[142] All of this evidence, which provides no clear path forward regarding Mr Langley, would  
not have been needed if Mr Langley, or his supervisor, had been called to give evidence  
regarding his work activities in the first two weeks of January 2020. That did not happen, and  
the Board has been left with a morass of evidence in purported support of removing Mr Langley  
from the OEs’ unit and placing him in with the Teamsters. Carefully considered however, we  
think the evidence is not sufficiently clear and robust enough to rebut the Board Officer’s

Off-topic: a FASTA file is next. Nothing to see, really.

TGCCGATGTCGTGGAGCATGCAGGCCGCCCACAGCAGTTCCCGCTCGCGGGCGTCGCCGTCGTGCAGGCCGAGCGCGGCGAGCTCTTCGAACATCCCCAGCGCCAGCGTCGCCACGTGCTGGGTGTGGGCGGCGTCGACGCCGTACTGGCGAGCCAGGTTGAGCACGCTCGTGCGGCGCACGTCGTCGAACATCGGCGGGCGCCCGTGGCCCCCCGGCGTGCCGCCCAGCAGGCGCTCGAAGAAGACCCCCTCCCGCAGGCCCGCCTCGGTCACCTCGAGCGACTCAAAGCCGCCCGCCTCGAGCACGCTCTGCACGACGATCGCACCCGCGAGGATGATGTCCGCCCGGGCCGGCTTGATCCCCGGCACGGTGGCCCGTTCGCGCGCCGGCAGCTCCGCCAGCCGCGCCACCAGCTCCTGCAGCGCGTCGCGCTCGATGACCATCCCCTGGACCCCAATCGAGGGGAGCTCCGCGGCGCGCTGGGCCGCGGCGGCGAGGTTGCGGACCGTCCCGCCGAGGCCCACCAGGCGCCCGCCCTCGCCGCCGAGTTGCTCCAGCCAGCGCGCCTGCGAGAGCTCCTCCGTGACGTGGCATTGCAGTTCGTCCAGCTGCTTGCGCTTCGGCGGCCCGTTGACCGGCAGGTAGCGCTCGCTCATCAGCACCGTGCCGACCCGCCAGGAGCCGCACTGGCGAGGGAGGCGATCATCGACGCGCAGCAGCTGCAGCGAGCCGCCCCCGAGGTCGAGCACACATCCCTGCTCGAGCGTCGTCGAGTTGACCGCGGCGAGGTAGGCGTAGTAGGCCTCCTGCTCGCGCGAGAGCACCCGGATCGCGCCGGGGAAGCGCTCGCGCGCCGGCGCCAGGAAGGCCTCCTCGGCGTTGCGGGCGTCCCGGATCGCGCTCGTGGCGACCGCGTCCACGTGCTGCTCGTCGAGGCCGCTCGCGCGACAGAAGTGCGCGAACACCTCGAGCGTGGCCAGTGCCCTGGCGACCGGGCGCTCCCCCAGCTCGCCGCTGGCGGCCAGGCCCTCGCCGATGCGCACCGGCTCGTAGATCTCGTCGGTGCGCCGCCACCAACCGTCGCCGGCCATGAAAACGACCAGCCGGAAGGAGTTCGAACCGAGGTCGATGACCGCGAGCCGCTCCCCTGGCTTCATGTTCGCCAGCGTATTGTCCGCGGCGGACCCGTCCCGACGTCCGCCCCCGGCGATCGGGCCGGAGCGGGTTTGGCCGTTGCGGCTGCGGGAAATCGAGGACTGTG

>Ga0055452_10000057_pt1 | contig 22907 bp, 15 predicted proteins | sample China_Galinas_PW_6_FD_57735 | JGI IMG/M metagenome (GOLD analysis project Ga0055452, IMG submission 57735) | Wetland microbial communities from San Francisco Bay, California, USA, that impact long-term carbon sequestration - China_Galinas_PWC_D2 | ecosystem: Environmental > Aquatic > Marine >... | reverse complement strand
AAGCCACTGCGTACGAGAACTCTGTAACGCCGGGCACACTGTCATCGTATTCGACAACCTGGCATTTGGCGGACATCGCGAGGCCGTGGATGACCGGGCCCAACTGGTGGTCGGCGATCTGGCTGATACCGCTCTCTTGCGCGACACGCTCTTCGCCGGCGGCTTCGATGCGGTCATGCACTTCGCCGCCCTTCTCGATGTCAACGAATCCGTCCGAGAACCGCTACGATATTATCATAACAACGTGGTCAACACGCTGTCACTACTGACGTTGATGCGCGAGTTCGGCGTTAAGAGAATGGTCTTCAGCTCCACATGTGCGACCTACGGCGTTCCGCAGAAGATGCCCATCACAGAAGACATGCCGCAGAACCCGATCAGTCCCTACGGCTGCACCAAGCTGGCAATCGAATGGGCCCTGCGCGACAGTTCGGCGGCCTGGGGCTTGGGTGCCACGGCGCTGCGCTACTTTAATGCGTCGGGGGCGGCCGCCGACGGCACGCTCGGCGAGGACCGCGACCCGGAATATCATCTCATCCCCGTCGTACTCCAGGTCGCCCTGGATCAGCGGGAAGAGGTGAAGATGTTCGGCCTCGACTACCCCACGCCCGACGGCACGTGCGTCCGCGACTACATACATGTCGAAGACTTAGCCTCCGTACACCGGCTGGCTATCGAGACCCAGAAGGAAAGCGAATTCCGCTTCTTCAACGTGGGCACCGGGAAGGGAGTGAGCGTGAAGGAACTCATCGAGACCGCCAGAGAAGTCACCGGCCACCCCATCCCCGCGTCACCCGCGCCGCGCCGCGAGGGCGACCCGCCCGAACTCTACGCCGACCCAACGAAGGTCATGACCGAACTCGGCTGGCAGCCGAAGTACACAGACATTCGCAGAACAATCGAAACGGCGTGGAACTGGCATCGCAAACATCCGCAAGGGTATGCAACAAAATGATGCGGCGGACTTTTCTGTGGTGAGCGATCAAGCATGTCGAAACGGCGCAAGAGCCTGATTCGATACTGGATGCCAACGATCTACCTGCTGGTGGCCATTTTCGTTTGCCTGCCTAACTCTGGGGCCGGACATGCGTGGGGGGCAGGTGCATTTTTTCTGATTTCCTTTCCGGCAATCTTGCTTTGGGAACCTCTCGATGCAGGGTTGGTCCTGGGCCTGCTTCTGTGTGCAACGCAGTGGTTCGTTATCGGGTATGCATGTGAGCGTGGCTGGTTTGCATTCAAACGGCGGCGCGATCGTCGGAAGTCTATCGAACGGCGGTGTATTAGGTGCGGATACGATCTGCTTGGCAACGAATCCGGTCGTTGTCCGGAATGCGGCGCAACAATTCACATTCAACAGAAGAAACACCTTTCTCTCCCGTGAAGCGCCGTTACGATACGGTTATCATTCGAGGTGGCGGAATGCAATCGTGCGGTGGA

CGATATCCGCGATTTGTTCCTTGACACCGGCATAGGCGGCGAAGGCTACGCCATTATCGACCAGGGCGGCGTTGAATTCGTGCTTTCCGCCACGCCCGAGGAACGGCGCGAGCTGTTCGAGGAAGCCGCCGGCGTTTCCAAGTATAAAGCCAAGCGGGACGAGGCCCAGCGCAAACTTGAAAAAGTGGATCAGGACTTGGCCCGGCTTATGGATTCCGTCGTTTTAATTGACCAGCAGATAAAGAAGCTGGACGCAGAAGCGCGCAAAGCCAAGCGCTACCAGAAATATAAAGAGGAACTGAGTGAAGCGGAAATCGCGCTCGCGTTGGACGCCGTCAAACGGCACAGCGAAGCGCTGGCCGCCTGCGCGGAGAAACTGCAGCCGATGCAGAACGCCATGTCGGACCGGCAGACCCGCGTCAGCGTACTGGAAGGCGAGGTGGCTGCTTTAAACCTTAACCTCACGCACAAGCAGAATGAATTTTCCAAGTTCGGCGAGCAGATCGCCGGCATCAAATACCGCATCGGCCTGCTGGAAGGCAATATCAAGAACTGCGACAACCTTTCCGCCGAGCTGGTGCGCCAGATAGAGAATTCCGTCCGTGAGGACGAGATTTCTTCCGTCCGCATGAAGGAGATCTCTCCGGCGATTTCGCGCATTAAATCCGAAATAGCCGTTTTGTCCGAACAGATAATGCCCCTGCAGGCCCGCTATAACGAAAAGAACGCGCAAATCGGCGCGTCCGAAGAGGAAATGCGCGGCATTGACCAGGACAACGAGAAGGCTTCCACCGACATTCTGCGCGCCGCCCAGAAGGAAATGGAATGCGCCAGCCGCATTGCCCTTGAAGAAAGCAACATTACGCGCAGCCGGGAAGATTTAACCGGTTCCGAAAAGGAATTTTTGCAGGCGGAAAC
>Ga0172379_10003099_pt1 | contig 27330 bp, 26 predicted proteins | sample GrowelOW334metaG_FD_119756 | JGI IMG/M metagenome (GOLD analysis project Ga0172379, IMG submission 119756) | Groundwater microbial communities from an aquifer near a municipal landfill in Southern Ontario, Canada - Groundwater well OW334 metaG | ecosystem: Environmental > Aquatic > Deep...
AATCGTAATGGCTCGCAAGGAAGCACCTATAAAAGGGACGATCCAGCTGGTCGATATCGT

placement of Mr Langley in the OEs’ unit.  
[143] In the period of January 5th to 12th, the best that can be said is this crew was involved in  
the setting up of blasting and mixing trucks, and it would appear a picker/coil truck, which may  
or may not have been a different vehicle from the blasting and mixing trucks. Nevertheless, in  
the absence of specific evidence regarding what work was being done on the picker/coil truck,  
and by who, there is little here to say this work is anything different from the general labouring  
work this crew was engaged in as previously established when considering Mr Dubeau’s  
situation.  
[144] However, placing Mr Langley in with the Labourers strikes us wholly inconsistent with  
what he was hired for, and what can be easily presumed were his predominant activities in the  
period from the 12th onwards, which we think can be safely described as driving and operating